Monday's Top Upgrades (and Downgrades)

This series, brought to you by Yahoo! Finance, looks at which upgrades and downgrades make sense, and which ones investors should act on. Today, our headlines feature a pair of upgrades for AT&T and IMAX . But the news isn't all good, so before we get to those, let's find out first why...

Liquidity Services is drying up
Shares of surplus, scrap, and salvage merchandise liquidator Liquidity Services are getting vaporized Monday, down nearly 4% as of this writing. For this, you can (at least partly) blame analysts at the Benchmark Company, who cut their price target on Liquidity to $47.

Now granted, $47 is still a pretty optimistic target for Liquidity investors to shoot for. The stock today trades under $34, so a move to $47 would still produce about a 38% profit -- not quite as good as the 40%-plus profit Benchmark used to predict, but still an attractive prospect.


Problem is, it's hard to see how Liquidity gets there. Even after today's sell-off, the shares still cost nearly 28 times earnings -- pricey for a company expected to grow its profits at about 18% per year over the next five years. It's also worth pointing out that the profits Liquidity's earning today aren't of particularly high quality. If Liquidity reported "earning" $40 million last year, its actual cash flows from operations were only $24 million, and, once you subtract capex, actual free cash flow at the firm was less than $17 million.

This all works out to a price-to-free cash flow ratio of 64 times on the stock -- far too much for an 18% grower, to my mind. And this suggests that today's sell-off of 4% could be only the start of a much steeper slide.

AT&T: Time to phone home?
Of course, if it's free cash flow you like, our first upgrade of the day has it in abundance. AT&T generated some $19.8 billion in cold, hard cash profits last year -- more than twice its reported $7.4 billion in "net income" under GAAP.

AT&T stock just scored an upgrade to "buy" from analysts at Argus, and over at Canaccord Genuity, they're talking of improved revenues arising from "strong customer growth in Q2/13." True, Canaccord also says that earnings could take a tumble due to "promotions and incremental investments." But even so, the company's less-than-10-times free cash flow valuation looks attractive in light of the stock's 6.3% projected growth rate and 5.1% dividend yield.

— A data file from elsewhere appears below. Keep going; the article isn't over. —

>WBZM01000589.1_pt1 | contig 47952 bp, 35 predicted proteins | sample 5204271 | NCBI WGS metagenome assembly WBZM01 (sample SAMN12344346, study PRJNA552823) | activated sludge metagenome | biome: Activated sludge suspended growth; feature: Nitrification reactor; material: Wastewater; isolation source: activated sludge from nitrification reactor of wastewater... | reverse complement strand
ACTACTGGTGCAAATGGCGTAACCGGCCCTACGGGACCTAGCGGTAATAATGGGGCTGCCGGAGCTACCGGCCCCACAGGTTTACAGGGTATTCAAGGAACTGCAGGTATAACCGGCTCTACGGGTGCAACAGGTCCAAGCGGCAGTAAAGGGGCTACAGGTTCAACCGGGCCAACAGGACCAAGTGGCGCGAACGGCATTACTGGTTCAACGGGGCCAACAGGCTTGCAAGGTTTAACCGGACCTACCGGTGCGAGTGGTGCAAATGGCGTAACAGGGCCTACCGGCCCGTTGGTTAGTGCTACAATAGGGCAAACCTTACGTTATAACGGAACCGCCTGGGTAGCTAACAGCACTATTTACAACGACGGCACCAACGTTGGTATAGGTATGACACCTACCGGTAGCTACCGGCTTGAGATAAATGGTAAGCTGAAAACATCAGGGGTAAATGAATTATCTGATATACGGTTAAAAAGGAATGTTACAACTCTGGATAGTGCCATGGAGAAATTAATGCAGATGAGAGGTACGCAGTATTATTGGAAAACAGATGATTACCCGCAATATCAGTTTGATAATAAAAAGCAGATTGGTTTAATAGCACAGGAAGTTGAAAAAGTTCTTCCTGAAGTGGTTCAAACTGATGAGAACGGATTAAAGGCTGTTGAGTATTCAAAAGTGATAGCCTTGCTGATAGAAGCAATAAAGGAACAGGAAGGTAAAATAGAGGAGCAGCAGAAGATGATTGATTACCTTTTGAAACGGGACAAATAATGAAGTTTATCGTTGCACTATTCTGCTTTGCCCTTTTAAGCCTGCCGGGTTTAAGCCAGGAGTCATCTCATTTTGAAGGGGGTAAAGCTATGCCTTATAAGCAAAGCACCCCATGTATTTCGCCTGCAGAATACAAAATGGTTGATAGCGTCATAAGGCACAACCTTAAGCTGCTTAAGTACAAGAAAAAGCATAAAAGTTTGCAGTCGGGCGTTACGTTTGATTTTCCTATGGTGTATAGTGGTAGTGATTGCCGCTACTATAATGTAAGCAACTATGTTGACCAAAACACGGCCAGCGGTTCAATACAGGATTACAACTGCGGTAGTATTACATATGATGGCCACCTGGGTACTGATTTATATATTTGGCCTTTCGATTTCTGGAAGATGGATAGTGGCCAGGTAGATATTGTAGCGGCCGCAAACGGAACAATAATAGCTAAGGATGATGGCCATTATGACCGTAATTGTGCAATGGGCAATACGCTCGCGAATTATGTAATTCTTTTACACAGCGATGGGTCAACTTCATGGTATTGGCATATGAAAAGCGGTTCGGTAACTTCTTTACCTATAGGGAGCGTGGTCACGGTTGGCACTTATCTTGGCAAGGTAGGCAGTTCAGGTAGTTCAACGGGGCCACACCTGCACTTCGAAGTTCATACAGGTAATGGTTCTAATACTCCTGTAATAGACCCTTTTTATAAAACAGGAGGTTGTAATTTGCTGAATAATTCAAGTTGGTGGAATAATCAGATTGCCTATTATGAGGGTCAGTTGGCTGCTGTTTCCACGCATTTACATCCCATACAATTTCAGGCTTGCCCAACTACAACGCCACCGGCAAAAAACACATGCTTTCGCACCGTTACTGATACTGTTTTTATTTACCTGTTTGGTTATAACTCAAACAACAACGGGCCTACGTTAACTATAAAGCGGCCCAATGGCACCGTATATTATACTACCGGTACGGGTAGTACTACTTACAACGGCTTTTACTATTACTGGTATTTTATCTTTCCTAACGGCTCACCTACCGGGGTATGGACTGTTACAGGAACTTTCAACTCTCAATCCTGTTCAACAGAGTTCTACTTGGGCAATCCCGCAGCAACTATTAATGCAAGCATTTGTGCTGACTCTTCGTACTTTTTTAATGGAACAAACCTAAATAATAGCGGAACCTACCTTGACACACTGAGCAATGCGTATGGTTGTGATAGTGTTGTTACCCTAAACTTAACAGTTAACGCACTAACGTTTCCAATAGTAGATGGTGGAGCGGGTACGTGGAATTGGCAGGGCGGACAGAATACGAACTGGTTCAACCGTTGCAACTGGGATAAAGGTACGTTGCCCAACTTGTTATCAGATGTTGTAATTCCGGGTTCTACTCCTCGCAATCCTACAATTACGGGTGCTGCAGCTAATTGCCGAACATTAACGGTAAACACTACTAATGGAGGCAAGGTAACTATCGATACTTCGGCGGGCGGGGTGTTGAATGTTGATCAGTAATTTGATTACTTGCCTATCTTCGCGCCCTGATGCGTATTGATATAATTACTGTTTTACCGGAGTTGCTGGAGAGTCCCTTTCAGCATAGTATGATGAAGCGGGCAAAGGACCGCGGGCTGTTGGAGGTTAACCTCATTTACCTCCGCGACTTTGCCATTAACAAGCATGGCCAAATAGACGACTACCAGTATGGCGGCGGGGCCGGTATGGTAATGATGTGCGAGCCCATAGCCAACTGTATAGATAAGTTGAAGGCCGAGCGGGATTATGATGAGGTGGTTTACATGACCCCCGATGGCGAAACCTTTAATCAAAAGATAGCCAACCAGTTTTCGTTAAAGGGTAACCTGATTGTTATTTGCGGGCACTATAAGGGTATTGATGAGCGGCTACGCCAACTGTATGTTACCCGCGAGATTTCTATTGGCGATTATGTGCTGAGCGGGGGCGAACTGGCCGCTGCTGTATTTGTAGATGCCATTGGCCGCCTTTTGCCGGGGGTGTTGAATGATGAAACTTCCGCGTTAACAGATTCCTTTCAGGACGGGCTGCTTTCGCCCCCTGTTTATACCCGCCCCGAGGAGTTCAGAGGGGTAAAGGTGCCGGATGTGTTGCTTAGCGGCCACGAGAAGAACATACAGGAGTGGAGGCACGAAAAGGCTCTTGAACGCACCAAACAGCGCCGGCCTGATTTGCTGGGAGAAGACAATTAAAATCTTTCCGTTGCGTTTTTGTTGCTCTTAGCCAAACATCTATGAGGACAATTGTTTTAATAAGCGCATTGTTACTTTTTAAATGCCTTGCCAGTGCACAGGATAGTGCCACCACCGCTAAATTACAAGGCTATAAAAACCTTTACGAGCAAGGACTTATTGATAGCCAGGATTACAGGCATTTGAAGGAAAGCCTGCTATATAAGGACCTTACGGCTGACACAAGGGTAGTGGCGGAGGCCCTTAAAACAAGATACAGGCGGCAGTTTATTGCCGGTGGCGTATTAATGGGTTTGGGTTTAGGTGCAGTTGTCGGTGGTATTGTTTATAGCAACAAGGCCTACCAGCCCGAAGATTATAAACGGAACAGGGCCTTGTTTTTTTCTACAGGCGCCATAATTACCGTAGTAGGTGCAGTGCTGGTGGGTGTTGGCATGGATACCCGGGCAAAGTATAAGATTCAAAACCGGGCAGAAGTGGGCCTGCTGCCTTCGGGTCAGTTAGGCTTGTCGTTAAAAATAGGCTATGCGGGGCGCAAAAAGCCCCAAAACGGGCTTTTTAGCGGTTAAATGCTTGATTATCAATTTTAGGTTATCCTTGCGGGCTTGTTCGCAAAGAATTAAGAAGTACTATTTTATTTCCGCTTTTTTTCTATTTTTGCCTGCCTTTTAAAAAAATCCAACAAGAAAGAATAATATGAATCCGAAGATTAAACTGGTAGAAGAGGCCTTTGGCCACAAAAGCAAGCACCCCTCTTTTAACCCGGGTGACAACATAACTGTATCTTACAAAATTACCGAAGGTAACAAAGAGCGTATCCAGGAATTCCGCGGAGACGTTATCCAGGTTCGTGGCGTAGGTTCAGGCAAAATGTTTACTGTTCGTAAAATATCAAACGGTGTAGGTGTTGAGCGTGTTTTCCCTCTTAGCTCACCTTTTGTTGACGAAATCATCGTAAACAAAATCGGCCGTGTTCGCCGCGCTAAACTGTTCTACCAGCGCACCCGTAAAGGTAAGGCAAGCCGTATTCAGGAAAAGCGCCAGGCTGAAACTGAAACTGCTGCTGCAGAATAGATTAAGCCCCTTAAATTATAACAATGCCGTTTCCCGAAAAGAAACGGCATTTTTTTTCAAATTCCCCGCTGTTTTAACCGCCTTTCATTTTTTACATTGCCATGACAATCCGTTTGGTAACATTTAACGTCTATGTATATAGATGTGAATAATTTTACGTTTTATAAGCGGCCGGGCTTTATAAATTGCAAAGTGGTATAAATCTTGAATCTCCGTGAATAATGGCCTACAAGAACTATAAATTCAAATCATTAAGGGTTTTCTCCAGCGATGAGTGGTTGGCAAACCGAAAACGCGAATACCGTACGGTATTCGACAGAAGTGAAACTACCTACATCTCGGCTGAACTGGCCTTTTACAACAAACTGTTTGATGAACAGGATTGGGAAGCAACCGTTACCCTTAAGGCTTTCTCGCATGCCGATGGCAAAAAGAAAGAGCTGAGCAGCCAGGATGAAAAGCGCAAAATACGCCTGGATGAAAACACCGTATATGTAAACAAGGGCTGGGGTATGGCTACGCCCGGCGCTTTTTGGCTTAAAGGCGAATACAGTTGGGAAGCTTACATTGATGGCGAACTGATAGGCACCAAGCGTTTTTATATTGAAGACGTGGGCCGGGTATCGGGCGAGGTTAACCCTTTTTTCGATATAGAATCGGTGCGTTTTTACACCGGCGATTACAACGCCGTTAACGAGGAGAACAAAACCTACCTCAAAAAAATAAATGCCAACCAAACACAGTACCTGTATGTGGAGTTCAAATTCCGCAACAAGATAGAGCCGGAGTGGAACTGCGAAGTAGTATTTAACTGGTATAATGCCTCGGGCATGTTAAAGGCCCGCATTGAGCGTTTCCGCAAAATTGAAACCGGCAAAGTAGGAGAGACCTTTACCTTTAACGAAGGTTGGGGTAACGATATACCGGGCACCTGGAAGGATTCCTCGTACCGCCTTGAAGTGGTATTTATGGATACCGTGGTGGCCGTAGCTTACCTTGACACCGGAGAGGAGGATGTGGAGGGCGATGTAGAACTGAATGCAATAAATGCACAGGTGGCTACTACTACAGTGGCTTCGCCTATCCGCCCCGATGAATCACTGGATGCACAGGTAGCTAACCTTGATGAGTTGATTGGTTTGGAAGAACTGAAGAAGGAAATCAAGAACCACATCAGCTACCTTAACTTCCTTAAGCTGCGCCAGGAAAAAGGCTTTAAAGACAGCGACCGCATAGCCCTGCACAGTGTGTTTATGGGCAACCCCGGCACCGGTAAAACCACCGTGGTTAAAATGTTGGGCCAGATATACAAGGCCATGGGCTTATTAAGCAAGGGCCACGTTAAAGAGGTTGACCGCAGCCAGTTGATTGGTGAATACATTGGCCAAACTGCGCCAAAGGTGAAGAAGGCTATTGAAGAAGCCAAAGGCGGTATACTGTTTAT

Fact is, were it not for the fact that AT&T's carrying more than $70 billion in debt, I might be tempted to take Argus' advice, and buy some myself. (But since it is carrying all that debt, I think I'll pass.)

A brighter picture at IMAX
Finally, we come to IMAX. 3-D movie-viewing has gone definitively mainstream in America, and around the globe. Now, analysts at B. Riley are saying it's time to capitalize on this fact and add IMAX to your portfolio. With the stock trading ahead of Riley's old $24 price target already, the analyst now sees it rising as high as $37 a share over the course of the coming year -- a potential 35% profit.

And yet, I just can't see myself buying this one either. Why not?

Well, consider: Right on the surface, IMAX shares look pricey at a P/E ratio of 45. They look even pricier when you dig into the details and find that IMAX generated only $28.3 million in real free cash flow last year -- barely two-thirds of its reported "profit" of $41.7 million.

The resulting price-to-free cash flow ratio of nearly 65 is even more expensive than what we see at Liquidity Services. So even at a monster projected growth rate of nearly 33% annually over the next five years, IMAX shares look quite risky. One hiccup in growth, one excuse to permit analysts to begin ratcheting their growth projections back to more realistic levels, and this stock could fall hard.

For now, the momentum is clearly on IMAX's side. It's the future I worry about.

Fool contributor Rich Smith has no position in any stocks mentioned. The Motley Fool recommends IMAX and Liquidity Services. The Motley Fool owns shares of IMAX.

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The article Monday's Top Upgrades (and Downgrades) originally appeared on Fool.com.

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